The complex story of India’s job-producing and environment-destroying coal mines

(Screenshot from: Broken Landscape: Confronting India’s Water-Energy Choke Point - Wilson Center/ECSP/Circle of Blue)

When Sean Peoples set out for India’s Meghalaya State last April, the plan was to tell the story of migrant and child labor in the region’s coal mines. The story quickly changed when India’s National Green Tribunal issued a shutdown order for the state’s coal mining industry. The resulting story, published recently as a short documentary, is one of overlapping problems faced as the result of the industry and the shutdown.

The 13-minute documentary, Broken Landscape: Confronting India’s Water-Energy Choke Point, tells the complicated story of mining in Meghalaya. The $675 million industry benefits the owners, but is also a major employer for the region. More than 100,000 people are estimated to be out of jobs after the shutdown – 70,000 of whom are migrant workers. While mine workers protested against the government’s decision, people living along the rivers polluted by the mines face a whole different problem.

“You take a ride around where coal mining is prolific and you see the water is orange,” said Peoples, a program associate at the Woodrow Wilson International Center for Scholars and co-producer of the documentary, in an interview with Humanosphere. “When you ask people how they are affected by the coal mining, they point to the river that is no longer alive. Water is a character you cannot deny. It is not supposed to be a rusty-orange. It is just not.”

The river pollution and the coal mine shutdown are the result of the illegal practice of “rat-hole box” mining. The extremely dangerous method of coal mining requires workers to work through tunnels so small they must work on their knees. Coal is extracted bit-by-bit as the miners dig it out using picks and steel bars. Tunnels are prone to collapse and the practice pollutes near-by rivers.

The Wilson Center teamed up with water news site Circle of Blue to report on the nexus between water, energy and food in India. Correspondent Keith Schneider has led the reporting as a part of his “Global Choke Point” project. The documentary captures some of the challenges faced by a country that where population growth will soon see it as the home to more people than China. Getting enough food, water and energy to the 1.2 billion people in India right now is already difficult. Coal is one place where India is trying to address the problem, but there are costs.

“India pushes its coal mining sector – almost all of it state-owned – to produce as much as it can, leading to regular battles between citizens and utilities over water to cool power plants and rampant water pollution from mining,” explains Schneider in the Wilson Center’s New Security Beat blog. “[The current energy trends] confirm why energy production should be one of [president]Narendra Modi’s top priorities.”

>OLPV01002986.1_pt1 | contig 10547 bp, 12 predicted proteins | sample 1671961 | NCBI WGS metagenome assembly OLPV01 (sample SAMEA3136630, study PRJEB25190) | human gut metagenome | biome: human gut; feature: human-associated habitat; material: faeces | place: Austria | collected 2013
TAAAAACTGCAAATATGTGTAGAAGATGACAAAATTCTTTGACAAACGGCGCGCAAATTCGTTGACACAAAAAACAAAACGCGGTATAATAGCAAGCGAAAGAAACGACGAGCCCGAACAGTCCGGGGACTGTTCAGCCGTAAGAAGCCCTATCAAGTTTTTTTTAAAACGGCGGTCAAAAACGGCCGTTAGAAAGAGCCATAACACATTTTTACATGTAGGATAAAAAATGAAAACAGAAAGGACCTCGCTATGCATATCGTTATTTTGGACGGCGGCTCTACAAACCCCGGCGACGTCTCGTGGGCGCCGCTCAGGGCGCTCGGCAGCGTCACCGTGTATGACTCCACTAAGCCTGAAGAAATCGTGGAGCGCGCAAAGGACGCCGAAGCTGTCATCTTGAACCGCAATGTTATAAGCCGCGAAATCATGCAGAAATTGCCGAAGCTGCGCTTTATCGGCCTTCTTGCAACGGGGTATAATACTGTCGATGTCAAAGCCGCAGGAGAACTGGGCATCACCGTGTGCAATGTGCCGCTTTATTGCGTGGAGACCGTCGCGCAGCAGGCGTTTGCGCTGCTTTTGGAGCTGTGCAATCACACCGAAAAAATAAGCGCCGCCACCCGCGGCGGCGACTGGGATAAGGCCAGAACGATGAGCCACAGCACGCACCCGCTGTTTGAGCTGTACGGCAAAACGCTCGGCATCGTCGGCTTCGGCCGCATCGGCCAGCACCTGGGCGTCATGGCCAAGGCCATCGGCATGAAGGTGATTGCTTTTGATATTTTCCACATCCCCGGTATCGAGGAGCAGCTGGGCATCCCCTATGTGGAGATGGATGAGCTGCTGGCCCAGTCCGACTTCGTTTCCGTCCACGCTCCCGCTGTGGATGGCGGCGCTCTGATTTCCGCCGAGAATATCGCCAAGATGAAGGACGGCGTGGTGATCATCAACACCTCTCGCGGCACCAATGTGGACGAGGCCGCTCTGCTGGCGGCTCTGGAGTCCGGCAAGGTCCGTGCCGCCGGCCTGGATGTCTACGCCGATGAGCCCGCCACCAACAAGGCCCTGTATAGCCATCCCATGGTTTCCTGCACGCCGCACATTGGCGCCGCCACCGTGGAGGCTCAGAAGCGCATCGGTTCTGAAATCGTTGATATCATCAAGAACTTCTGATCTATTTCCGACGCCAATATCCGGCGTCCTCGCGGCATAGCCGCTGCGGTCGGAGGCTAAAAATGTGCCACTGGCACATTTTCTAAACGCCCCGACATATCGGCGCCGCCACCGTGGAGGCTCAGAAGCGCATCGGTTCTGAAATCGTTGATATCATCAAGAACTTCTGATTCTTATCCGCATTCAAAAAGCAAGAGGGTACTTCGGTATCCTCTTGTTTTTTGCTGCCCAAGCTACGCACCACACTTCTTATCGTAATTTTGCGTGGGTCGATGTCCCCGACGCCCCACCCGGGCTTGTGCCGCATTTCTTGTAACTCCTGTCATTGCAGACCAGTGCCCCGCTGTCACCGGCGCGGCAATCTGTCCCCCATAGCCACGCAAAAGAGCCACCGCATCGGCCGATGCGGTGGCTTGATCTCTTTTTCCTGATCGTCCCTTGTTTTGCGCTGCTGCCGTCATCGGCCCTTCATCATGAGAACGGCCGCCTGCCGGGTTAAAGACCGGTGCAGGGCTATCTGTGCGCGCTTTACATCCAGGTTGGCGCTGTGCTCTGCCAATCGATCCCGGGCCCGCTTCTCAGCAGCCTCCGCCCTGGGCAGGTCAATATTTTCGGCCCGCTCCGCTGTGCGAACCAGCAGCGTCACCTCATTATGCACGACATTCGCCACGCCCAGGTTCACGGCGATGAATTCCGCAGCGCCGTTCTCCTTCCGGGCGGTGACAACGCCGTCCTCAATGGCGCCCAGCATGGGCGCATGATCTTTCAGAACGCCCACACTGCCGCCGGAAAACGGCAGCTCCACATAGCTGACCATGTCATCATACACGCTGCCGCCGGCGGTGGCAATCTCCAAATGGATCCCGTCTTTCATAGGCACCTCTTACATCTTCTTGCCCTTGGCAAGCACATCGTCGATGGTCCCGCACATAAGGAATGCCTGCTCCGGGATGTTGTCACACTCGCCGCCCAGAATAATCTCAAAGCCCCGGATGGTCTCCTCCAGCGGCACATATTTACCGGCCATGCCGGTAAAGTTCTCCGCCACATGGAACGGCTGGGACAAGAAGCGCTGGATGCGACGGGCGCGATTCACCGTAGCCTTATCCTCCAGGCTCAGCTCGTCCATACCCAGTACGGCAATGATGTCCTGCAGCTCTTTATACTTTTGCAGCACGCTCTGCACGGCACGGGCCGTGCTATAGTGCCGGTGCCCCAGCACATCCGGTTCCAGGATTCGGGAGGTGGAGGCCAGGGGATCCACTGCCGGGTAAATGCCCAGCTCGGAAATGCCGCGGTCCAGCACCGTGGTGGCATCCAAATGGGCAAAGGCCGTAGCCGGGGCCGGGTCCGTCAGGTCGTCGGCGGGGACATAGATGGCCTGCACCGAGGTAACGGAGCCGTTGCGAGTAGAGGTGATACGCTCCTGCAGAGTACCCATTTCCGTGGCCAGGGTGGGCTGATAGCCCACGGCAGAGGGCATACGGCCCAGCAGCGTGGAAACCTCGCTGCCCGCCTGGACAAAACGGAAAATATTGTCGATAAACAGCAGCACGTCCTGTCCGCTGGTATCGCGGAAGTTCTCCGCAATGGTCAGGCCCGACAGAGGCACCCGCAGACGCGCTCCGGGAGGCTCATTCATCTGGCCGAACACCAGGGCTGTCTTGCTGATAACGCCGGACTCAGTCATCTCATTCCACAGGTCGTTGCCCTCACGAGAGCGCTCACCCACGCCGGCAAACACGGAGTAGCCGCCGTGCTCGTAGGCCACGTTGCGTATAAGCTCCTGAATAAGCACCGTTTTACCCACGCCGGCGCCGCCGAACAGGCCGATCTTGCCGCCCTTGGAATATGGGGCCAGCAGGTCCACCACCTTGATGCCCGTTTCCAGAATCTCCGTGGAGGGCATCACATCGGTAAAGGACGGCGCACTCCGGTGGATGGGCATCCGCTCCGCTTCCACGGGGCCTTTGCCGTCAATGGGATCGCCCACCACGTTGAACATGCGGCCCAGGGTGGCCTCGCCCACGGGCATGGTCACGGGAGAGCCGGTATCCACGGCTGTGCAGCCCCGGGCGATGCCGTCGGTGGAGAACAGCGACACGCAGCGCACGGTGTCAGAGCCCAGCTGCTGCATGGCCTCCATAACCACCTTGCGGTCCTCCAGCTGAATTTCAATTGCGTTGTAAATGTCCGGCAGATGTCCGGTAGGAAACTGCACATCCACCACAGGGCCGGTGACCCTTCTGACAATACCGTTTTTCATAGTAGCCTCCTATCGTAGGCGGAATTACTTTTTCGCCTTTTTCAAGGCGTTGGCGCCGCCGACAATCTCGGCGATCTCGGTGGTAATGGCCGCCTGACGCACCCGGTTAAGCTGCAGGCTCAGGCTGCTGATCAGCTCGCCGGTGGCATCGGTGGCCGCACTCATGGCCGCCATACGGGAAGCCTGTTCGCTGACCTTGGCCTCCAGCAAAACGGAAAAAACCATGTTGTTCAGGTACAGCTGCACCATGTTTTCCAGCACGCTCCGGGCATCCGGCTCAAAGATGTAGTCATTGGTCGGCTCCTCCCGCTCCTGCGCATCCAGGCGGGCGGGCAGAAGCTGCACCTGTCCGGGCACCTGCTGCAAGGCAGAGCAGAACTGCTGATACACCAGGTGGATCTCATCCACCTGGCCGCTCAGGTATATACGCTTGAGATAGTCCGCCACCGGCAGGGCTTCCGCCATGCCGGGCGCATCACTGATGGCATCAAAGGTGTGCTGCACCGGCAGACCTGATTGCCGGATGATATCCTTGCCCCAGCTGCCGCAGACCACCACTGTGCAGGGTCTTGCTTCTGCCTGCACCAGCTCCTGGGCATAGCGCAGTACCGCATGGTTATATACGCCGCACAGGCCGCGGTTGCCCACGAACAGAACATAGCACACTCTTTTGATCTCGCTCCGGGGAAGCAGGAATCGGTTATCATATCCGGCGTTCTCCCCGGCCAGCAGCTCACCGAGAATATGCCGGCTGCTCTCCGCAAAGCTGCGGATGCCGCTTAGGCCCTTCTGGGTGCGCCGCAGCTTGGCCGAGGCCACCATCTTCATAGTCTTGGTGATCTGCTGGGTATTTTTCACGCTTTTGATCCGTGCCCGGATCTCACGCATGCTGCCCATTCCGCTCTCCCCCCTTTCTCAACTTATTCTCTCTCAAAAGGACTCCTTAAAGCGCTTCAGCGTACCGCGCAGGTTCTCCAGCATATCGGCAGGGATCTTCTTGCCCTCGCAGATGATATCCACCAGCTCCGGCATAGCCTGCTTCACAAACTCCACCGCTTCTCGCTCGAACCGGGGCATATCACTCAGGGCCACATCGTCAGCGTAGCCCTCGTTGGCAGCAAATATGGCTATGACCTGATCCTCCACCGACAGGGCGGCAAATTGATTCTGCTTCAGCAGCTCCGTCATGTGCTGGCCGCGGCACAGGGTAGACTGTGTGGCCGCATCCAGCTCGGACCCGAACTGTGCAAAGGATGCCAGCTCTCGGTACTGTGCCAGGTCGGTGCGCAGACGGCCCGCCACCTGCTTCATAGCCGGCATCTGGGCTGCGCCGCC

The story of coal mining in Meghalaya has applications that go beyond India’s energy policy. Attendees of a screening of the documentary in Appalachia said that they too would like to see stories like this told about their home towns, said Peoples. The intersection between industry and the environment is one felt all over the world.

“We really believe it is not happening just in northeast India. This is a smaller story of a larger issue. Coal is not going away and demand for energy is not going away. But we are in danger that these water sources could go away,” said Peoples.

The Wilson Center, like other research institutions, focuses heavily on churning out well-researched reports and policy papers. Peoples sees storytelling, like what was done in the documentary, as a way for more people to understand some of the most complex problems facing the world.

“From my viewpoint, I want to provide more context so we can understand the people and places we will need to reckon with when these policies are put into place,” he said. “To unlock some of the complexity we need to see what a migrant worker goes through, or what a person downstream is grappling with, visually.”

The promotion for the documentary is only just beginning – there is an upcoming screening at Penn State University. The hope is that the reporting and research will support changes that can avert the problems experienced by the people living in Meghalaya today.

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About Author

Tom Murphy

Tom Murphy is a New Hampshire-based reporter for Humanosphere. Before joining Humanosphere, Tom founded and edited the aid blog A View From the Cave. His work has appeared in Foreign Policy, the Huffington Post, the Guardian, GlobalPost and Christian Science Monitor. He tweets at @viewfromthecave. Contact him at tmurphy[at]humanosphere.org.